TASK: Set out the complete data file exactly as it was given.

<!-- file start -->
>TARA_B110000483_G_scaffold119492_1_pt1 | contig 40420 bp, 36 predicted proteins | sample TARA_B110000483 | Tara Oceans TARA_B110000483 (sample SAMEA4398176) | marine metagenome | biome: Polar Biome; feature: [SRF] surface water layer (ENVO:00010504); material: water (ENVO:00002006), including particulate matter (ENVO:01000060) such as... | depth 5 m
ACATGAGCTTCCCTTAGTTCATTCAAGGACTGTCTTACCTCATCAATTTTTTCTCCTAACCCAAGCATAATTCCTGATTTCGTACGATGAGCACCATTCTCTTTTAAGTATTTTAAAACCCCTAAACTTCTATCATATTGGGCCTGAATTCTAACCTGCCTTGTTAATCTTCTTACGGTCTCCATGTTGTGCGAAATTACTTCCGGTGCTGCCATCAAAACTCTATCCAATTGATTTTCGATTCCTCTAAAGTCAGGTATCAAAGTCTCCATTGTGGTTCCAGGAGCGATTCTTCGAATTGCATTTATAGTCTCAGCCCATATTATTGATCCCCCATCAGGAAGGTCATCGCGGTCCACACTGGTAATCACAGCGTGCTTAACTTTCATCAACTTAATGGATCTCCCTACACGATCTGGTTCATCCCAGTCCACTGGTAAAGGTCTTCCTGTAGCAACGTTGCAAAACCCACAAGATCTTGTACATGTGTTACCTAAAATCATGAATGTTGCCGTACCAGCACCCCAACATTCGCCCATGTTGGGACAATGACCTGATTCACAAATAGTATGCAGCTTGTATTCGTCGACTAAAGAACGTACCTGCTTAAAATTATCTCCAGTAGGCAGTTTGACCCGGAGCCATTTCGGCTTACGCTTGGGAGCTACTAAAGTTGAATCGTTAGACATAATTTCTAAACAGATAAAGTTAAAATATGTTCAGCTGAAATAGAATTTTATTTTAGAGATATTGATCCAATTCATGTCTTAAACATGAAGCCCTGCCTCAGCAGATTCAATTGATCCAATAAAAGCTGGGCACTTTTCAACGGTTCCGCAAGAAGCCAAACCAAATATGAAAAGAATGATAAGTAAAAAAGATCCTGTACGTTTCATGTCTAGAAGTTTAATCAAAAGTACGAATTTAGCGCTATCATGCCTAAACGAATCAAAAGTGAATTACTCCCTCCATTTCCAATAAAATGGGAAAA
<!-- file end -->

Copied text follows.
>TARA_B110000483_G_scaffold119492_1_pt1 | contig 40420 bp, 36 predicted proteins | sample TARA_B110000483 | Tara Oceans TARA_B110000483 (sample SAMEA4398176) | marine metagenome | biome: Polar Biome; feature: [SRF] surface water layer (ENVO:00010504); material: water (ENVO:00002006), including particulate matter (ENVO:01000060) such as... | depth 5 m
ACATGAGCTTCCCTTAGTTCATTCAAGGACTGTCTTACCTCATCAATTTTTTCTCCTAACCCAAGCATAATTCCTGATTTCGTACGATGAGCACCATTCTCTTTTAAGTATTTTAAAACCCCTAAACTTCTATCATATTGGGCCTGAATTCTAACCTGCCTTGTTAATCTTCTTACGGTCTCCATGTTGTGCGAAATTACTTCCGGTGCTGCCATCAAAACTCTATCCAATTGATTTTCGATTCCTCTAAAGTCAGGTATCAAAGTCTCCATTGTGGTTCCAGGAGCGATTCTTCGAATTGCATTTATAGTCTCAGCCCATATTATTGATCCCCCATCAGGAAGGTCATCGCGGTCCACACTGGTAATCACAGCGTGCTTAACTTTCATCAACTTAATGGATCTCCCTACACGATCTGGTTCATCCCAGTCCACTGGTAAAGGTCTTCCTGTAGCAACGTTGCAAAACCCACAAGATCTTGTACATGTGTTACCTAAAATCATGAATGTTGCCGTACCAGCACCCCAACATTCGCCCATGTTGGGACAATGACCTGATTCACAAATAGTATGCAGCTTGTATTCGTCGACTAAAGAACGTACCTGCTTAAAATTATCTCCAGTAGGCAGTTTGACCCGGAGCCATTTCGGCTTACGCTTGGGAGCTACTAAAGTTGAATCGTTAGACATAATTTCTAAACAGATAAAGTTAAAATATGTTCAGCTGAAATAGAATTTTATTTTAGAGATATTGATCCAATTCATGTCTTAAACATGAAGCCCTGCCTCAGCAGATTCAATTGATCCAATAAAAGCTGGGCACTTTTCAACGGTTCCGCAAGAAGCCAAACCAAATATGAAAAGAATGATAAGTAAAAAAGATCCTGTACGTTTCATGTCTAGAAGTTTAATCAAAAGTACGAATTTAGCGCTATCATGCCTAAACGAATCAAAAGTGAATTACTCCCTCCATTTCCAATAAAATGGGAAAA